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The requirement that the leading unionist and nationalist parties have an effective veto on devolution was introduced in the 2006 St. Andrew's agreement which was an attempt to revive the institutions after the DUP had withdrawn support. Essentially it was deemed that without the support of the two extreme and major parties, there was a risk of violence and instability returning.

The risk now is that without any prospect of a return to devolution, centrist voters will lose patience and swing all the way over to demanding a border poll now. So there is a logic, from a conservative unionist point of view, of removing the veto and enabling the devolved institutions to function with the DUP in opposition.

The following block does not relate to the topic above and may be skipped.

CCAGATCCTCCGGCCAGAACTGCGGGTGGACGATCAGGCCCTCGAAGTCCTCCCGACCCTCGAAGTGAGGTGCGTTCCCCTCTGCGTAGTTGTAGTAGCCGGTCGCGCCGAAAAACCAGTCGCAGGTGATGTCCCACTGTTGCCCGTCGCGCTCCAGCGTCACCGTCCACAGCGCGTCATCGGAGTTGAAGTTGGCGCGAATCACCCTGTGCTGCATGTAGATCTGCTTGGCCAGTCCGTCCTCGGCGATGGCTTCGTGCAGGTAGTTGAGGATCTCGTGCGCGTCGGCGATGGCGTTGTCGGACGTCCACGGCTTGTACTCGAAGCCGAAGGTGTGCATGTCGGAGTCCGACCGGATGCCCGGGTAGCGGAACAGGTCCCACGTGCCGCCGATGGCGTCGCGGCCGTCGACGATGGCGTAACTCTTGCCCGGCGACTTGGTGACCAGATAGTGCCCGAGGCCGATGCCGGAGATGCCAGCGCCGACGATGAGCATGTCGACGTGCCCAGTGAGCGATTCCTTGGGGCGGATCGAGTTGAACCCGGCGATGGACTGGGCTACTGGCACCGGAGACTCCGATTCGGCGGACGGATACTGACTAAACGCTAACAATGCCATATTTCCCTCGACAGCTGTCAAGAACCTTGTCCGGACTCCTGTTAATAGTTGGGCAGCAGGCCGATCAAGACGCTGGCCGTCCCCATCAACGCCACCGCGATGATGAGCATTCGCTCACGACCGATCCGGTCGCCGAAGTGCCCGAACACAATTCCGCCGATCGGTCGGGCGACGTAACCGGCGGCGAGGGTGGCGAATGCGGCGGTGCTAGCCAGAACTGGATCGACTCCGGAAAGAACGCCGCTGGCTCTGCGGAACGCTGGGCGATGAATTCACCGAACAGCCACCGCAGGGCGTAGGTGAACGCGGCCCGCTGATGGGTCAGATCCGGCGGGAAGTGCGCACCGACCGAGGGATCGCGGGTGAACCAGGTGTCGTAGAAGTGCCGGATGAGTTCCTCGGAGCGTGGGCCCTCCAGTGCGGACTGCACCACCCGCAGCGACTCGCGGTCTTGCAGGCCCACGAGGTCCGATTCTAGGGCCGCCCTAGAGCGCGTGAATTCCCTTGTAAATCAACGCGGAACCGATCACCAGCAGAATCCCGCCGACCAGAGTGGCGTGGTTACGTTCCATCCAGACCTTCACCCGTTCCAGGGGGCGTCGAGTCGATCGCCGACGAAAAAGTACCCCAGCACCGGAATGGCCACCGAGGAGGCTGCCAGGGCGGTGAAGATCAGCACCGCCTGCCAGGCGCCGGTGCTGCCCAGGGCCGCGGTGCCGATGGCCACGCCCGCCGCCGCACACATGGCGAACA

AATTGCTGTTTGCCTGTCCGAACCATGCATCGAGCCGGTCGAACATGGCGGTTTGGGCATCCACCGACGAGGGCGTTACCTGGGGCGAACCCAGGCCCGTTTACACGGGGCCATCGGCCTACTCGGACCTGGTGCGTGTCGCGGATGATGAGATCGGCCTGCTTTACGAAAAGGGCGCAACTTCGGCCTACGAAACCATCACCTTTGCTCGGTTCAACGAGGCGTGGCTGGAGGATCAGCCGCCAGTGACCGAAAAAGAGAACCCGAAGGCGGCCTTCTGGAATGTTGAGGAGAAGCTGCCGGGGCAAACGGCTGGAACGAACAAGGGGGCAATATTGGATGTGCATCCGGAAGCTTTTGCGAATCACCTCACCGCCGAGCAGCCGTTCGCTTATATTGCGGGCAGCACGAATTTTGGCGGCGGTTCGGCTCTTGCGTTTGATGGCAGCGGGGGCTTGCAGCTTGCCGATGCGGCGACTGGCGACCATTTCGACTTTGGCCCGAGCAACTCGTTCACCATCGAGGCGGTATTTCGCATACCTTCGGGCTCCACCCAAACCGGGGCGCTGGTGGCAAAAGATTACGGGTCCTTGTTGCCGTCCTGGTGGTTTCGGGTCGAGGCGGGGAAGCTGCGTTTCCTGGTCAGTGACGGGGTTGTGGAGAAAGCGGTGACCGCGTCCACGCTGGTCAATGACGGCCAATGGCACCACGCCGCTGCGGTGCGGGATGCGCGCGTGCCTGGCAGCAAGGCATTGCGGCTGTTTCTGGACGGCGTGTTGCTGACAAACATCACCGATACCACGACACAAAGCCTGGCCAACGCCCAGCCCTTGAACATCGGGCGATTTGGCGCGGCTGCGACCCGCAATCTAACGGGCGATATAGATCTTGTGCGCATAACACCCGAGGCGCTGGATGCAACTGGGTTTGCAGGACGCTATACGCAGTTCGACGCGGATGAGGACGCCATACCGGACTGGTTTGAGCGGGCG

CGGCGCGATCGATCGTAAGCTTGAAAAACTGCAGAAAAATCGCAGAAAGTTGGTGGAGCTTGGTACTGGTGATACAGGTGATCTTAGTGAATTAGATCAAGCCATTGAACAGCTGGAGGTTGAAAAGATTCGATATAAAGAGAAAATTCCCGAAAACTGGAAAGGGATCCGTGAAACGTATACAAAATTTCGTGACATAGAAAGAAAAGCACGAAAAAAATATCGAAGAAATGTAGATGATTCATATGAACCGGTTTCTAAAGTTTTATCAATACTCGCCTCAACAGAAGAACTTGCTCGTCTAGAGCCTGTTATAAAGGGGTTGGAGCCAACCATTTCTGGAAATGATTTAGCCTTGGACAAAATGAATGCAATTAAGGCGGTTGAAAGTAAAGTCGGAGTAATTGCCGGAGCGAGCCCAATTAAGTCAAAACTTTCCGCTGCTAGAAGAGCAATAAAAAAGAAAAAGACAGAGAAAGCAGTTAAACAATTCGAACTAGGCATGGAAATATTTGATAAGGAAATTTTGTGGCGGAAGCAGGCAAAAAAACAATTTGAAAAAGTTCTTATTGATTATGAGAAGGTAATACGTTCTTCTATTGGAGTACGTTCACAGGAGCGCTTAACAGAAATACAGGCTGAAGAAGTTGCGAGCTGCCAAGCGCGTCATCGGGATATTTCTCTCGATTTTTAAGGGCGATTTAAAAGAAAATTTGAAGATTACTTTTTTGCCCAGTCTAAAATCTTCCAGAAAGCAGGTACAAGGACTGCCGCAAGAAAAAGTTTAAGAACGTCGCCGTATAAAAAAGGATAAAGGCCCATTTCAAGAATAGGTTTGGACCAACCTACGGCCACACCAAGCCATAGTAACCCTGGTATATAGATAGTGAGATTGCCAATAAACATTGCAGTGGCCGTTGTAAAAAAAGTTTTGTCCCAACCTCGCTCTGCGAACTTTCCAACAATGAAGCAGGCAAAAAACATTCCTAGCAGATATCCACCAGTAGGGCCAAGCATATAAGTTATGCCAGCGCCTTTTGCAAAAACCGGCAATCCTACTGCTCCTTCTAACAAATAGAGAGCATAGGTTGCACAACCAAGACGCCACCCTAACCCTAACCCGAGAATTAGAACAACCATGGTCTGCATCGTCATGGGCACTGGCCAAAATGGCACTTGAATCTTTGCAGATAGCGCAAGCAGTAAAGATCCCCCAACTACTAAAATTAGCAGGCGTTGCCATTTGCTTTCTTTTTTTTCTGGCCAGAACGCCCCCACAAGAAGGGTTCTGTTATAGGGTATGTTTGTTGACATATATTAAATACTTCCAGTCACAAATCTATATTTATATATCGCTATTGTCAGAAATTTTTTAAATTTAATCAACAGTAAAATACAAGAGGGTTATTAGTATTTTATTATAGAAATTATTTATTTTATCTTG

Obviously this would have to be done with DUP support, and relations between the UK and Irish governments are now so bad any agreement is unlikely. Hardline unionists probably prefer the prospect of direct rule from London to a Sinn Fein First Minister taking office in Belfast. Indeed many feel the DUP is just using their dislike of the Protocol as an excuse to keep Sinn Fein out of office.

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by Frank Schnittger (mail Frankschnittger at hot male dotty communists) on Sun Aug 7th, 2022 at 10:37:04 AM EST
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